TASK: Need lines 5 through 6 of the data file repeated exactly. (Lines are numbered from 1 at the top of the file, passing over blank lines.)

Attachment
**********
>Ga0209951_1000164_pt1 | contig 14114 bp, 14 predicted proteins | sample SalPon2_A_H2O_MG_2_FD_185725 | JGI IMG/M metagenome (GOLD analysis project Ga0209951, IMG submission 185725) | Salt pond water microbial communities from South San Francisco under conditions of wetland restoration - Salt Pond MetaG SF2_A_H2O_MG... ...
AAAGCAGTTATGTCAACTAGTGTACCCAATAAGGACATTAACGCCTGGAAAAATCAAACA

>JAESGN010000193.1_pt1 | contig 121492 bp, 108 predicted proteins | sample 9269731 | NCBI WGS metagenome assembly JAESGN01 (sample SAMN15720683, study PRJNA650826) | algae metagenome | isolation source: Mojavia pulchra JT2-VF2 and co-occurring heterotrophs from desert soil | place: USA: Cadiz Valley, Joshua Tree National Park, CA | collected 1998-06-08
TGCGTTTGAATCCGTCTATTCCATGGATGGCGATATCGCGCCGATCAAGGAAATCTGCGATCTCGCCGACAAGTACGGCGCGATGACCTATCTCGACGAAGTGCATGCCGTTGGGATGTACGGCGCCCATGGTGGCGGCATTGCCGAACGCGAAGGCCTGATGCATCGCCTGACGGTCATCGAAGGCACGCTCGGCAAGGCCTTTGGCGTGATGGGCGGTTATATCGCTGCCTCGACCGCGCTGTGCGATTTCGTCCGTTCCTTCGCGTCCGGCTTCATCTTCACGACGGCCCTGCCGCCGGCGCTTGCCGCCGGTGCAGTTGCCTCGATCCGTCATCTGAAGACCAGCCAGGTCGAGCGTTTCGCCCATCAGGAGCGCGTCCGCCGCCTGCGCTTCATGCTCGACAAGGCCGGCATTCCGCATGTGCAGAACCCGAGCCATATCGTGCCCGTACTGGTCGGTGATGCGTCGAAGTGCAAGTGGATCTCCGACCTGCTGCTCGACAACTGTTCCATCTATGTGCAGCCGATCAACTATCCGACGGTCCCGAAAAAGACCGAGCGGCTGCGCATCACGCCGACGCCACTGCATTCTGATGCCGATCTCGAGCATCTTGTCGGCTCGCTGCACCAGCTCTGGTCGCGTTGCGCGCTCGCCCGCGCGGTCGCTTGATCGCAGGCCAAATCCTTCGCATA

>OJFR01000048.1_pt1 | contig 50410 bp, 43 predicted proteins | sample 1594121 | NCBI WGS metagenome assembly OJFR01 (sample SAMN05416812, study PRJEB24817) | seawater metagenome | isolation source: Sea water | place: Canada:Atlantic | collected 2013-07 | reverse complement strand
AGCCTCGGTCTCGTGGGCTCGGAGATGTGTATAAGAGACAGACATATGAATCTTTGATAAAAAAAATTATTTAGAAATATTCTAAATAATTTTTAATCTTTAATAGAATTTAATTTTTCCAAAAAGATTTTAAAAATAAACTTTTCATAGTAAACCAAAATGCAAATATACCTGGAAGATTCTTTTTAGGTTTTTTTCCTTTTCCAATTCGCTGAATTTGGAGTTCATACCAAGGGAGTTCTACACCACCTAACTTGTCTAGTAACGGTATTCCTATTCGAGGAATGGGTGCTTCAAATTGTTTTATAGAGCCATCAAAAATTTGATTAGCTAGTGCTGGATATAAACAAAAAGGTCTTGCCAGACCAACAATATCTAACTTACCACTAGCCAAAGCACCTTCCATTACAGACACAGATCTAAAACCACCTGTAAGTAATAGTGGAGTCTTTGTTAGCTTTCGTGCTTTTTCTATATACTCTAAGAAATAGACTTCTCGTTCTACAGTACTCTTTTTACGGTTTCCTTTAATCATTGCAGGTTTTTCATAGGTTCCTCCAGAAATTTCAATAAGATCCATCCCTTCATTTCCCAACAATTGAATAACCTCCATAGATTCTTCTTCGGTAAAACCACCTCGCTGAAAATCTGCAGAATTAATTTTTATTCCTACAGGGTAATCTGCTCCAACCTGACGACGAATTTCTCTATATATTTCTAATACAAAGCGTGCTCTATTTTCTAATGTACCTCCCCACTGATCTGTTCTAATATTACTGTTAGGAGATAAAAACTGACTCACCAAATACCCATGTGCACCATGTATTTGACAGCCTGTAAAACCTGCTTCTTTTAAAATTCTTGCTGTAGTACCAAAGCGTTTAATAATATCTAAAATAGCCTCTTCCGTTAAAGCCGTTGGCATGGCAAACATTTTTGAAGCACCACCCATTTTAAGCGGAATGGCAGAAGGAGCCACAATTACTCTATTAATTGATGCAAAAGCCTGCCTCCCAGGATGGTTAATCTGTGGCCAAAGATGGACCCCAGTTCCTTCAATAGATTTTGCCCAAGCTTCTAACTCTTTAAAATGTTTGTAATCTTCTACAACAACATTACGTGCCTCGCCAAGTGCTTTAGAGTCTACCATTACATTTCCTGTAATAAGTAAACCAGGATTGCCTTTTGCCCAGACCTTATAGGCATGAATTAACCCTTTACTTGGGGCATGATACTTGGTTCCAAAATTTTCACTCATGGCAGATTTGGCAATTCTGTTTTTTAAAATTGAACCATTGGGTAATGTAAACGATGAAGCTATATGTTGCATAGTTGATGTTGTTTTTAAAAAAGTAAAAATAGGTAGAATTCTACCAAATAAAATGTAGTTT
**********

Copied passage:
>OJFR01000048.1_pt1 | contig 50410 bp, 43 predicted proteins | sample 1594121 | NCBI WGS metagenome assembly OJFR01 (sample SAMN05416812, study PRJEB24817) | seawater metagenome | isolation source: Sea water | place: Canada:Atlantic | collected 2013-07 | reverse complement strand
AGCCTCGGTCTCGTGGGCTCGGAGATGTGTATAAGAGACAGACATATGAATCTTTGATAAAAAAAATTATTTAGAAATATTCTAAATAATTTTTAATCTTTAATAGAATTTAATTTTTCCAAAAAGATTTTAAAAATAAACTTTTCATAGTAAACCAAAATGCAAATATACCTGGAAGATTCTTTTTAGGTTTTTTTCCTTTTCCAATTCGCTGAATTTGGAGTTCATACCAAGGGAGTTCTACACCACCTAACTTGTCTAGTAACGGTATTCCTATTCGAGGAATGGGTGCTTCAAATTGTTTTATAGAGCCATCAAAAATTTGATTAGCTAGTGCTGGATATAAACAAAAAGGTCTTGCCAGACCAACAATATCTAACTTACCACTAGCCAAAGCACCTTCCATTACAGACACAGATCTAAAACCACCTGTAAGTAATAGTGGAGTCTTTGTTAGCTTTCGTGCTTTTTCTATATACTCTAAGAAATAGACTTCTCGTTCTACAGTACTCTTTTTACGGTTTCCTTTAATCATTGCAGGTTTTTCATAGGTTCCTCCAGAAATTTCAATAAGATCCATCCCTTCATTTCCCAACAATTGAATAACCTCCATAGATTCTTCTTCGGTAAAACCACCTCGCTGAAAATCTGCAGAATTAATTTTTATTCCTACAGGGTAATCTGCTCCAACCTGACGACGAATTTCTCTATATATTTCTAATACAAAGCGTGCTCTATTTTCTAATGTACCTCCCCACTGATCTGTTCTAATATTACTGTTAGGAGATAAAAACTGACTCACCAAATACCCATGTGCACCATGTATTTGACAGCCTGTAAAACCTGCTTCTTTTAAAATTCTTGCTGTAGTACCAAAGCGTTTAATAATATCTAAAATAGCCTCTTCCGTTAAAGCCGTTGGCATGGCAAACATTTTTGAAGCACCACCCATTTTAAGCGGAATGGCAGAAGGAGCCACAATTACTCTATTAATTGATGCAAAAGCCTGCCTCCCAGGATGGTTAATCTGTGGCCAAAGATGGACCCCAGTTCCTTCAATAGATTTTGCCCAAGCTTCTAACTCTTTAAAATGTTTGTAATCTTCTACAACAACATTACGTGCCTCGCCAAGTGCTTTAGAGTCTACCATTACATTTCCTGTAATAAGTAAACCAGGATTGCCTTTTGCCCAGACCTTATAGGCATGAATTAACCCTTTACTTGGGGCATGATACTTGGTTCCAAAATTTTCACTCATGGCAGATTTGGCAATTCTGTTTTTTAAAATTGAACCATTGGGTAATGTAAACGATGAAGCTATATGTTGCATAGTTGATGTTGTTTTTAAAAAAGTAAAAATAGGTAGAATTCTACCAAATAAAATGTAGTTT